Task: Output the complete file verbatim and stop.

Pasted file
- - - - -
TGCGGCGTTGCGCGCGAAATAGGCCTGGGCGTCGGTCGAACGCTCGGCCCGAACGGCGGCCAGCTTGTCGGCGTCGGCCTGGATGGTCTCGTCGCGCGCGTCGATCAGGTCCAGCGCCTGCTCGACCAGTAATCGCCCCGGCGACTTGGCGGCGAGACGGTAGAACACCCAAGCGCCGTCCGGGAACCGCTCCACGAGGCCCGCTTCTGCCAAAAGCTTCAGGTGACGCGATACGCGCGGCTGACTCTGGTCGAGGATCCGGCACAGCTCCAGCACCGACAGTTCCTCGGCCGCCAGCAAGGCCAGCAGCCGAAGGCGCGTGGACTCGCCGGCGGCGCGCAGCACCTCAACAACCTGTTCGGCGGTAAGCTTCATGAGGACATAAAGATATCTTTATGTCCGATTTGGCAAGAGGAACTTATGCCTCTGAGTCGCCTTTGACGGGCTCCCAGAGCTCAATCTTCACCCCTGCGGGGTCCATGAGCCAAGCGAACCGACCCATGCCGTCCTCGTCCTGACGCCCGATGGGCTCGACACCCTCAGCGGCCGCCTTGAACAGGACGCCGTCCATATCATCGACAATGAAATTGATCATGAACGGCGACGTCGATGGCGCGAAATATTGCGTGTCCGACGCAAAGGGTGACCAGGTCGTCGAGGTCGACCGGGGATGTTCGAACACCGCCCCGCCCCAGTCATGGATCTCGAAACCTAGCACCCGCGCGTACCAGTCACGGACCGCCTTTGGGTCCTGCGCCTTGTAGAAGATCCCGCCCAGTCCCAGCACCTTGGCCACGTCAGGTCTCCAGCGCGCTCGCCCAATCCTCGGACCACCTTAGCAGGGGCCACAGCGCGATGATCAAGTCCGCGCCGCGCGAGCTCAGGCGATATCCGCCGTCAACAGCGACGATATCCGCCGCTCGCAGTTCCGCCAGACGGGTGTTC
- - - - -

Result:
TGCGGCGTTGCGCGCGAAATAGGCCTGGGCGTCGGTCGAACGCTCGGCCCGAACGGCGGCCAGCTTGTCGGCGTCGGCCTGGATGGTCTCGTCGCGCGCGTCGATCAGGTCCAGCGCCTGCTCGACCAGTAATCGCCCCGGCGACTTGGCGGCGAGACGGTAGAACACCCAAGCGCCGTCCGGGAACCGCTCCACGAGGCCCGCTTCTGCCAAAAGCTTCAGGTGACGCGATACGCGCGGCTGACTCTGGTCGAGGATCCGGCACAGCTCCAGCACCGACAGTTCCTCGGCCGCCAGCAAGGCCAGCAGCCGAAGGCGCGTGGACTCGCCGGCGGCGCGCAGCACCTCAACAACCTGTTCGGCGGTAAGCTTCATGAGGACATAAAGATATCTTTATGTCCGATTTGGCAAGAGGAACTTATGCCTCTGAGTCGCCTTTGACGGGCTCCCAGAGCTCAATCTTCACCCCTGCGGGGTCCATGAGCCAAGCGAACCGACCCATGCCGTCCTCGTCCTGACGCCCGATGGGCTCGACACCCTCAGCGGCCGCCTTGAACAGGACGCCGTCCATATCATCGACAATGAAATTGATCATGAACGGCGACGTCGATGGCGCGAAATATTGCGTGTCCGACGCAAAGGGTGACCAGGTCGTCGAGGTCGACCGGGGATGTTCGAACACCGCCCCGCCCCAGTCATGGATCTCGAAACCTAGCACCCGCGCGTACCAGTCACGGACCGCCTTTGGGTCCTGCGCCTTGTAGAAGATCCCGCCCAGTCCCAGCACCTTGGCCACGTCAGGTCTCCAGCGCGCTCGCCCAATCCTCGGACCACCTTAGCAGGGGCCACAGCGCGATGATCAAGTCCGCGCCGCGCGAGCTCAGGCGATATCCGCCGTCAACAGCGACGATATCCGCCGCTCGCAGTTCCGCCAGACGGGTGTTC